The reader should close the eyes while reading the perfume book. This is the only way to understand the content. Just by smelling the letters should you be aware of what I would tell you on the page. So, put your nose close.
This book would have a cover made by the smell of my own blood to attract more readers.

I was once told that you will be reading what I will be writing and I´m thinking how to start.
So, I
will start like this.

* * *

Thatcher
Winston Plowes

W Plowes - thatcher

All words and images collaged form the Independent, 9th April 2013. News and TV pages.

* * *

Bus Lore
Andrew Blair

Bus Lore

Bus Lore is a spoken tradition.

Every time you step on a bus, you are subject to bus lore. It is six thousand years old, but it is not important how this came to pass.

It is a series of told ways, rituals and rules that have ne’er been documented.

For example:

The sign that lights up and says ‘Stopping’ is not a reference to the bus, but to your beauty. The bus considers all its passengers so beautiful that it has to stop to properly appreciate their comeliness.

Or they could be dying. Depends. It’s a bit like Tarot. Y’know.

There is no evil on a bus, except the evil that a being brings on with them.

The front of the bus, they cannae sing.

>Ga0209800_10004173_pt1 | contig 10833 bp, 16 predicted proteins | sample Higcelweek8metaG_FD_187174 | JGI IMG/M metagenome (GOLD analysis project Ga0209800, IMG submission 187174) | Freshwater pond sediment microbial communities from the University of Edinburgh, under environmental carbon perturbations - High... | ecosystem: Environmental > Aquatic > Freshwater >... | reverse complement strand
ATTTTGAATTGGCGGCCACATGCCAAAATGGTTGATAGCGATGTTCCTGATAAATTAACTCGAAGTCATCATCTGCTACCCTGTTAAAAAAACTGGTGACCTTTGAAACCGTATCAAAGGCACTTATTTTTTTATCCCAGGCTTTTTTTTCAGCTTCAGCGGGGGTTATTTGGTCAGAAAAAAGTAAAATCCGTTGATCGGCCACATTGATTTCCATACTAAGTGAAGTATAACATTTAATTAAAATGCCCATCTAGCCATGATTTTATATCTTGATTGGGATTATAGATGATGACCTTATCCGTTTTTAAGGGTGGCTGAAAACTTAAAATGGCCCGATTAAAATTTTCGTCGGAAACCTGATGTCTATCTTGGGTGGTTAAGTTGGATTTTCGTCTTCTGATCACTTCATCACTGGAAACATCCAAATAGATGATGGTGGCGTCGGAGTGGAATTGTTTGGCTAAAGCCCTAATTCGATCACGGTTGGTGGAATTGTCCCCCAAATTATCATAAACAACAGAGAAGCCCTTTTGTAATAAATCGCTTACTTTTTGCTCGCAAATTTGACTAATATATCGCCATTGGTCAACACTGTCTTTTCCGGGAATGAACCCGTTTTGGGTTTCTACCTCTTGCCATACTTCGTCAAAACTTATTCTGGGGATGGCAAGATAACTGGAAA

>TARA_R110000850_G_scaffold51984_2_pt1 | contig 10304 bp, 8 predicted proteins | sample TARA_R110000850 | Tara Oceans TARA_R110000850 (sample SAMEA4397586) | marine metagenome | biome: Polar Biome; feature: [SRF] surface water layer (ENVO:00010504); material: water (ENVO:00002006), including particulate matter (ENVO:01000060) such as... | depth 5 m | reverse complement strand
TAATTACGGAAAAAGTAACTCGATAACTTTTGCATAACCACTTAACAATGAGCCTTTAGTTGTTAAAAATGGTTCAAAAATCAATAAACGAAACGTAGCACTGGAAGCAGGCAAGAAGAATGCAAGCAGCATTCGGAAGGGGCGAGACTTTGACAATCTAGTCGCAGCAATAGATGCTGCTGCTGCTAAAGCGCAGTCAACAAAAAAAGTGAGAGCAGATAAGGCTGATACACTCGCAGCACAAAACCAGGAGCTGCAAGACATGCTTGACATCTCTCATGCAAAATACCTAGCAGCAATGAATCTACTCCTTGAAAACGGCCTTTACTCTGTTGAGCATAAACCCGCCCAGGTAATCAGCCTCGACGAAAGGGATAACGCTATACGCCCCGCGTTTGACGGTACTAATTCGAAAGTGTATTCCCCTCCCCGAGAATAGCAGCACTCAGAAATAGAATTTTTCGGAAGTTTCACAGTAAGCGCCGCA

The bits of God that are in the bus are also subject unto Bus Lore.

If you travel on every number of bus, you will achieve inner peace.

If someone sits on the flap of your coat – the one that has the pocket with your phone in it – then feels the vibration of a text message, and then turns to smile at you, you are bus married.

Bus marriage is only valid on buses, and polygamy is punishable.

You may divorce your bus spouse but only by approaching the driver and announcing in a strong, clear voice ‘It was not meant to be.’

He will pass your message on within ten working days.

Bus children are possible, but inadvisable, for they are subject to anomalies should anyone involved leave the bus at any time. Time is a mutable concept in bus lore. If anyone was to sit at a table in a bus they would experience temporal displacement, for these are time tables and they do not operate according to laws of the physical universe. Bus drivers themselves, keepers of the lore, do not see the world as we see it. If you were to stand forward of the little sign it is likely that the ensuing visions would drive you insane.

Murder is forbidden under Bus Lore.

* * *

catwalk down a tongue old albion